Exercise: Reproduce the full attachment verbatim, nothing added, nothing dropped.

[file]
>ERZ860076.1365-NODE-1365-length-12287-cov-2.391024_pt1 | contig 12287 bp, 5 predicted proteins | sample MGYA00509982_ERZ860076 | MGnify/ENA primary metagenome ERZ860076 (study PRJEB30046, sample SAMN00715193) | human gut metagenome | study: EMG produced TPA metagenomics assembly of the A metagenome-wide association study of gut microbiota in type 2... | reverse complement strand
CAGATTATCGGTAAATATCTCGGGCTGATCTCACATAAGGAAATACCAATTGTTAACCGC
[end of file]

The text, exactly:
>ERZ860076.1365-NODE-1365-length-12287-cov-2.391024_pt1 | contig 12287 bp, 5 predicted proteins | sample MGYA00509982_ERZ860076 | MGnify/ENA primary metagenome ERZ860076 (study PRJEB30046, sample SAMN00715193) | human gut metagenome | study: EMG produced TPA metagenomics assembly of the A metagenome-wide association study of gut microbiota in type 2... | reverse complement strand
CAGATTATCGGTAAATATCTCGGGCTGATCTCACATAAGGAAATACCAATTGTTAACCGC